Partnership in Focus: Levi Strauss & Co. on Investing in the Health of Factory Workers
This post was originally written for The Population Council's "Ideas that Matter" and published on March 7, 2017.
Public-private partnerships create “win-win” opportunities for both the public and private sectors and have become essential elements of development projects. Traditionally, these partnerships have focused on providing funding or sharing business know-how. However, with business at the table shaping the Sustainable Development Goals (SDGs), the private sector is increasingly recognized as a key player in delivering development solutions directly through their own operations. One company that has stepped up to this challenge is Levi Strauss & Co. (LS&Co.). Through its Worker Well-being program, LS&Co. is moving beyond a“do no harm” compliance model of labor rights in its global supply chain, and has integrated the health and well-being of the workers that produce their clothing into their core business agenda.
LS&Co. has had a long collaboration with Meridian Group International, beginning with Meridian’s technical assistance to Business for Social Responsibility on the launch of the HERproject in LS&Co. supplier factories in Egypt and Pakistan. Meridian produced a series of return on investment studies in those countries, which estimated that for every $1 a factory spends on the health of its workers, it sees about a $3-4 return from such benefits as higher productivity, lower staff turnover, and lower absenteeism. This collaboration was expanded in Egypt, where Meridian, under the Evidence Project, piloted a model to strengthen the quality and management of an apparel factory’s health services. This informed the development (with HERproject) of the “Workplace Health Facility Guidelines and Management Benchmarks” and Scorecard.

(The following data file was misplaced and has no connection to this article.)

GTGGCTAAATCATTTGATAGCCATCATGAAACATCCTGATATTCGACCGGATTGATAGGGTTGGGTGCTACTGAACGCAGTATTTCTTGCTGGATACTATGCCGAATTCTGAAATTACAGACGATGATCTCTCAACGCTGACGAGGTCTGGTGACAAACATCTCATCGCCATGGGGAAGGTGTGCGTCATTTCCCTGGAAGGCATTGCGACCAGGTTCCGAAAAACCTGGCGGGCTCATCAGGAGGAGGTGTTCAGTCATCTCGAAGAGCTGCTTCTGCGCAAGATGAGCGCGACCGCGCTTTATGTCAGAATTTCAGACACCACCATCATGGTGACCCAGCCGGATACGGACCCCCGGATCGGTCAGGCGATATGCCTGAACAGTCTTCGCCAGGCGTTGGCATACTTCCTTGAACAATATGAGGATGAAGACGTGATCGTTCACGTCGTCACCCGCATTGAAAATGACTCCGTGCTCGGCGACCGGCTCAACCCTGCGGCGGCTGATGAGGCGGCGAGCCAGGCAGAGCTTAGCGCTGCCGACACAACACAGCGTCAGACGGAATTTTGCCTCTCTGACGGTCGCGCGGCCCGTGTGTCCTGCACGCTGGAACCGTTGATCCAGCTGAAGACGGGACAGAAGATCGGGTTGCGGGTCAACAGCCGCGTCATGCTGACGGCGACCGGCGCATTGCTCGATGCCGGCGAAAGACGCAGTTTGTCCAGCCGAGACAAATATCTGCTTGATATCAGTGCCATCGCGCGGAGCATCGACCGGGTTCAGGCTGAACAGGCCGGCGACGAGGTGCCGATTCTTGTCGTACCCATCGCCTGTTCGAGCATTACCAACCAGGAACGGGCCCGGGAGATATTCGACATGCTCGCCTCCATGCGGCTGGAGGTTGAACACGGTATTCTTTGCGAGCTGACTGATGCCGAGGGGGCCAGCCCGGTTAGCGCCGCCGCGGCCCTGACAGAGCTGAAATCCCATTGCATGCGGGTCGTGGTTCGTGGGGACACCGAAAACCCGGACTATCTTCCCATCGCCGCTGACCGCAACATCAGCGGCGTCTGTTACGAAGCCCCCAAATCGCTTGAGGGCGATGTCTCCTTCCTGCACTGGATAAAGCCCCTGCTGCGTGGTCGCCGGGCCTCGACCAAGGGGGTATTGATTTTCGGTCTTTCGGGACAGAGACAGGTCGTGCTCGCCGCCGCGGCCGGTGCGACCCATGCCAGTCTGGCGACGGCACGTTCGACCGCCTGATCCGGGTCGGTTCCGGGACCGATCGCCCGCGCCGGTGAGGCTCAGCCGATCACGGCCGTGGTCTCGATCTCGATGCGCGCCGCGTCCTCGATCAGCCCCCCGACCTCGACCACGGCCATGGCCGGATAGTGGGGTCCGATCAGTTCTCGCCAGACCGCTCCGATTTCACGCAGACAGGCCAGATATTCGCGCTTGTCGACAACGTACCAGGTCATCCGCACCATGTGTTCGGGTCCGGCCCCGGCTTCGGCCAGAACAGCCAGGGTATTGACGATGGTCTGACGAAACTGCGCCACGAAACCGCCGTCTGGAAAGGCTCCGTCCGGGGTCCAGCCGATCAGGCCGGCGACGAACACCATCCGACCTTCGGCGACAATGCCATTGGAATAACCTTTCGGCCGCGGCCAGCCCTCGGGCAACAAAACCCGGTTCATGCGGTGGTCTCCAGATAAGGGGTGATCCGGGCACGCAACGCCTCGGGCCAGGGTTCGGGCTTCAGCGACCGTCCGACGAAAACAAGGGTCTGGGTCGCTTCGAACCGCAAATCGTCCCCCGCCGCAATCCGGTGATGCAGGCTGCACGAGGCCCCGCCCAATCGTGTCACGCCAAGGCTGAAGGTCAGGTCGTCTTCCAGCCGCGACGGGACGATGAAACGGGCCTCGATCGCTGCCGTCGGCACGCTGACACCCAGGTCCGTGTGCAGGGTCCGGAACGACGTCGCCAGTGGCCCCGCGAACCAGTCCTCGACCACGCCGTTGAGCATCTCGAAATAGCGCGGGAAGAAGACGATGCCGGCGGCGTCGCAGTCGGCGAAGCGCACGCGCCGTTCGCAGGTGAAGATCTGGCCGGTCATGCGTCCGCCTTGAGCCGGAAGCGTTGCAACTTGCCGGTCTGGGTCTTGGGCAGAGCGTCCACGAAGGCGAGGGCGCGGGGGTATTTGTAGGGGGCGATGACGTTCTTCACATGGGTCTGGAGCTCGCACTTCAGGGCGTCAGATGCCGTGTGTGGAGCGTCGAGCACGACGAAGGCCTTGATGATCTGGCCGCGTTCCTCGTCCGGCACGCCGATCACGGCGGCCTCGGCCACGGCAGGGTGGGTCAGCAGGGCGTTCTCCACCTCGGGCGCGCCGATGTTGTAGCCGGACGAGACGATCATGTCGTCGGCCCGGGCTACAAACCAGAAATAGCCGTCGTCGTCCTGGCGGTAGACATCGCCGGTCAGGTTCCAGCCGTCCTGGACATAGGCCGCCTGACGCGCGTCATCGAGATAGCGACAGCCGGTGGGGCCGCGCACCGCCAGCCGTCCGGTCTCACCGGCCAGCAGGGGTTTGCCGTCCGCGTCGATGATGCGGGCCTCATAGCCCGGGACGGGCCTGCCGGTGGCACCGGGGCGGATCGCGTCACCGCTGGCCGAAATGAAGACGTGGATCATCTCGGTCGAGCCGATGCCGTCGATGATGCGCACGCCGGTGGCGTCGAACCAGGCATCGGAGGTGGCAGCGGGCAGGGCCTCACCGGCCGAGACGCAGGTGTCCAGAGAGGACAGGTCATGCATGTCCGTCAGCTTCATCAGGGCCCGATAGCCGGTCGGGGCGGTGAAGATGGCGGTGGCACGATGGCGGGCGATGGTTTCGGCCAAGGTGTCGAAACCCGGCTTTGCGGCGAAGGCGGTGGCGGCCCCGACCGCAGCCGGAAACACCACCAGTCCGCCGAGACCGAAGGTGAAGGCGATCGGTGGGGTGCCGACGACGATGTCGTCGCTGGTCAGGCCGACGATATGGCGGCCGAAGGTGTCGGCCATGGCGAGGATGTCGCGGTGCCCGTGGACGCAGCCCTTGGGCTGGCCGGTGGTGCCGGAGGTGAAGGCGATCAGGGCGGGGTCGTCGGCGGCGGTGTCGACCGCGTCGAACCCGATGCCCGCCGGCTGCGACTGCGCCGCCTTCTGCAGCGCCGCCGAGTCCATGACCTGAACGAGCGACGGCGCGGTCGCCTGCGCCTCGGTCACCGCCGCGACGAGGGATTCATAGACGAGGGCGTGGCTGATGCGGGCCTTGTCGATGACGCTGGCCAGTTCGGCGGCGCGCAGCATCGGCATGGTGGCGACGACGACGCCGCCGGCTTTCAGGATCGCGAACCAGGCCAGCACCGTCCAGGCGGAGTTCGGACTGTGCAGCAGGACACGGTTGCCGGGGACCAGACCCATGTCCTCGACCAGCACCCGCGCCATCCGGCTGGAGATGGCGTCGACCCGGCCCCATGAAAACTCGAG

These Benchmarks represent the first set of guidelines outlining minimum quality standards for workplace health service provision, and give workplace managers guidance for supervising and improving health activities, including reproductive health services.
Most recently, the Levi Strauss Foundation helped finance the development by the Evidence Project of an open-access tool for factory managers, called “Managing Health at the Workplace: A Guidebook.” Designed to be a practical road map for operationalizing the Benchmarks, the Guidebook brings together 10 years of experience and practical tools for managers to improve their workplace health functions and supervision of health staff.
Rather than keeping these resources a closely guarded company secret, LS&Co. has made them publicly available to encourage other apparel companies to follow suit. Here’s what they had to say in a recent blog post about improving the health of women who work in their global supply chain:
Investing in the health of factory workers is not just the right thing to do – it’s the smart thing to do…
Women’s health needs are often overlooked in the workplace – and they may not have access to health services outside the factory at all, particularly around reproductive health and family planning. Recognizing the unique challenges that women face is an important step toward promoting gender equality on the factory floors.
The guidebook offers specific and compelling case studies to make its case – such as a factory in Bangladesh that saw absenteeism related to menstruation drop from 75 percent to 3 percent after a health education program encouraged women to use sanitary napkins rather than unclean cloth (often these were fabric scraps picked up off the factory floor). The company also saved money on monthly plumbing costs for factory pipes that had been clogged by the cloth.
The partnership between the Evidence Project/Meridian and LS & Co. illustrates the positive impact that public-private partnerships can make on the health of women workers around the world. Promoting direct investment and engagement by business in the achievement of development goals can amplify and accelerate results.